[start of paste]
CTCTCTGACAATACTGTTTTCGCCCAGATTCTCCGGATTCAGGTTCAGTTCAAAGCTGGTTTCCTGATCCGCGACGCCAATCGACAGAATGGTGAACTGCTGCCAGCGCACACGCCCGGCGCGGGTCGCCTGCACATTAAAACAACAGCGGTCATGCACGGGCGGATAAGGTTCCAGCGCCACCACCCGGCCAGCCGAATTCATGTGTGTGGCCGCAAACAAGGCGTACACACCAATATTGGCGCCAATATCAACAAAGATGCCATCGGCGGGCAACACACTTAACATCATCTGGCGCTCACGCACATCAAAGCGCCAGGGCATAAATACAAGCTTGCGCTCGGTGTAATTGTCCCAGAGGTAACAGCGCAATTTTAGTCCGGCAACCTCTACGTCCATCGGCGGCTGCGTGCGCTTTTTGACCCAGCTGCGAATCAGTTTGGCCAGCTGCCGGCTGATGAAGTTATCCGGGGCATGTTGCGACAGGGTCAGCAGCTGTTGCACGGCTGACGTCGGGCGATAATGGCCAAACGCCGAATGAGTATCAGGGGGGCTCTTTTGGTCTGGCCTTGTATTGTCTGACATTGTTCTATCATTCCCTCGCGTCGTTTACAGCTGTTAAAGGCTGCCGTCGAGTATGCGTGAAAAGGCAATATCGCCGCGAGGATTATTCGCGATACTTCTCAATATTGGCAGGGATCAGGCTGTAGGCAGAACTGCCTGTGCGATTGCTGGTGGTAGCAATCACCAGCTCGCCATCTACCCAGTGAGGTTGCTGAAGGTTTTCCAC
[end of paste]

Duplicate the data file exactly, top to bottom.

CTCTCTGACAATACTGTTTTCGCCCAGATTCTCCGGATTCAGGTTCAGTTCAAAGCTGGTTTCCTGATCCGCGACGCCAATCGACAGAATGGTGAACTGCTGCCAGCGCACACGCCCGGCGCGGGTCGCCTGCACATTAAAACAACAGCGGTCATGCACGGGCGGATAAGGTTCCAGCGCCACCACCCGGCCAGCCGAATTCATGTGTGTGGCCGCAAACAAGGCGTACACACCAATATTGGCGCCAATATCAACAAAGATGCCATCGGCGGGCAACACACTTAACATCATCTGGCGCTCACGCACATCAAAGCGCCAGGGCATAAATACAAGCTTGCGCTCGGTGTAATTGTCCCAGAGGTAACAGCGCAATTTTAGTCCGGCAACCTCTACGTCCATCGGCGGCTGCGTGCGCTTTTTGACCCAGCTGCGAATCAGTTTGGCCAGCTGCCGGCTGATGAAGTTATCCGGGGCATGTTGCGACAGGGTCAGCAGCTGTTGCACGGCTGACGTCGGGCGATAATGGCCAAACGCCGAATGAGTATCAGGGGGGCTCTTTTGGTCTGGCCTTGTATTGTCTGACATTGTTCTATCATTCCCTCGCGTCGTTTACAGCTGTTAAAGGCTGCCGTCGAGTATGCGTGAAAAGGCAATATCGCCGCGAGGATTATTCGCGATACTTCTCAATATTGGCAGGGATCAGGCTGTAGGCAGAACTGCCTGTGCGATTGCTGGTGGTAGCAATCACCAGCTCGCCATCTACCCAGTGAGGTTGCTGAAGGTTTTCCAC